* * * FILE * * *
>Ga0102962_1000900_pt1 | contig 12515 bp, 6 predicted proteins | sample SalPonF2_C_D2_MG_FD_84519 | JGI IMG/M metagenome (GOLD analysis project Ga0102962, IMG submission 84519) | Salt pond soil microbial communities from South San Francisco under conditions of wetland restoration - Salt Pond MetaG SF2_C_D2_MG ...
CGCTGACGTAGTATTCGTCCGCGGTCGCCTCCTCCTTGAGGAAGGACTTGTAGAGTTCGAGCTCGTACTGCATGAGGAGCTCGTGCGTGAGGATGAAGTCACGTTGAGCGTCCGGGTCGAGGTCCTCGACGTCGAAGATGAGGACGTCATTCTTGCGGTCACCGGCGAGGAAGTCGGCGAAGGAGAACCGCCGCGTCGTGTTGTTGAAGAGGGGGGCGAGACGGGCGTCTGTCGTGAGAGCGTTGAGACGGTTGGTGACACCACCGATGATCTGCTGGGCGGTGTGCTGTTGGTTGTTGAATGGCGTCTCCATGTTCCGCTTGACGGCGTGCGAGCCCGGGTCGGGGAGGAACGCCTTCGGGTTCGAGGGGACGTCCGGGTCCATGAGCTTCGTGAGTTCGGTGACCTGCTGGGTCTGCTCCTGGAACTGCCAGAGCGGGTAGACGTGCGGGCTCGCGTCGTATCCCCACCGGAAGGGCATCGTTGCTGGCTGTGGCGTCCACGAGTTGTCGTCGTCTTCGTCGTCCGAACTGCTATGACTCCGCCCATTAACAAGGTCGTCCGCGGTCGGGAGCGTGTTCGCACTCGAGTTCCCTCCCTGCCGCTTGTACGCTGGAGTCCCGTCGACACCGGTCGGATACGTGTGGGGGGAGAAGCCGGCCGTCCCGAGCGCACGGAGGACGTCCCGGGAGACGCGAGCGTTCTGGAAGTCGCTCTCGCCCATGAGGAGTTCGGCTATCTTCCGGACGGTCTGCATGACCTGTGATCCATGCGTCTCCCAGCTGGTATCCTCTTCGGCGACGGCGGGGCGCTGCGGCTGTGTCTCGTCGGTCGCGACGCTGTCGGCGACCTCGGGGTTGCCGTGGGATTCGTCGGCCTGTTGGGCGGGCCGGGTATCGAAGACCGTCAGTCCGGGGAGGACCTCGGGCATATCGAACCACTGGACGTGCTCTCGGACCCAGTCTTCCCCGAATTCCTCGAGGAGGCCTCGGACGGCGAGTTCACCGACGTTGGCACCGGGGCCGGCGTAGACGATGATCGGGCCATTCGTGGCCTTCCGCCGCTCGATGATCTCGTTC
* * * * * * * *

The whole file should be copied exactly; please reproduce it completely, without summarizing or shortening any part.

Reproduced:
>Ga0102962_1000900_pt1 | contig 12515 bp, 6 predicted proteins | sample SalPonF2_C_D2_MG_FD_84519 | JGI IMG/M metagenome (GOLD analysis project Ga0102962, IMG submission 84519) | Salt pond soil microbial communities from South San Francisco under conditions of wetland restoration - Salt Pond MetaG SF2_C_D2_MG ...
CGCTGACGTAGTATTCGTCCGCGGTCGCCTCCTCCTTGAGGAAGGACTTGTAGAGTTCGAGCTCGTACTGCATGAGGAGCTCGTGCGTGAGGATGAAGTCACGTTGAGCGTCCGGGTCGAGGTCCTCGACGTCGAAGATGAGGACGTCATTCTTGCGGTCACCGGCGAGGAAGTCGGCGAAGGAGAACCGCCGCGTCGTGTTGTTGAAGAGGGGGGCGAGACGGGCGTCTGTCGTGAGAGCGTTGAGACGGTTGGTGACACCACCGATGATCTGCTGGGCGGTGTGCTGTTGGTTGTTGAATGGCGTCTCCATGTTCCGCTTGACGGCGTGCGAGCCCGGGTCGGGGAGGAACGCCTTCGGGTTCGAGGGGACGTCCGGGTCCATGAGCTTCGTGAGTTCGGTGACCTGCTGGGTCTGCTCCTGGAACTGCCAGAGCGGGTAGACGTGCGGGCTCGCGTCGTATCCCCACCGGAAGGGCATCGTTGCTGGCTGTGGCGTCCACGAGTTGTCGTCGTCTTCGTCGTCCGAACTGCTATGACTCCGCCCATTAACAAGGTCGTCCGCGGTCGGGAGCGTGTTCGCACTCGAGTTCCCTCCCTGCCGCTTGTACGCTGGAGTCCCGTCGACACCGGTCGGATACGTGTGGGGGGAGAAGCCGGCCGTCCCGAGCGCACGGAGGACGTCCCGGGAGACGCGAGCGTTCTGGAAGTCGCTCTCGCCCATGAGGAGTTCGGCTATCTTCCGGACGGTCTGCATGACCTGTGATCCATGCGTCTCCCAGCTGGTATCCTCTTCGGCGACGGCGGGGCGCTGCGGCTGTGTCTCGTCGGTCGCGACGCTGTCGGCGACCTCGGGGTTGCCGTGGGATTCGTCGGCCTGTTGGGCGGGCCGGGTATCGAAGACCGTCAGTCCGGGGAGGACCTCGGGCATATCGAACCACTGGACGTGCTCTCGGACCCAGTCTTCCCCGAATTCCTCGAGGAGGCCTCGGACGGCGAGTTCACCGACGTTGGCACCGGGGCCGGCGTAGACGATGATCGGGCCATTCGTGGCCTTCCGCCGCTCGATGATCTCGTTC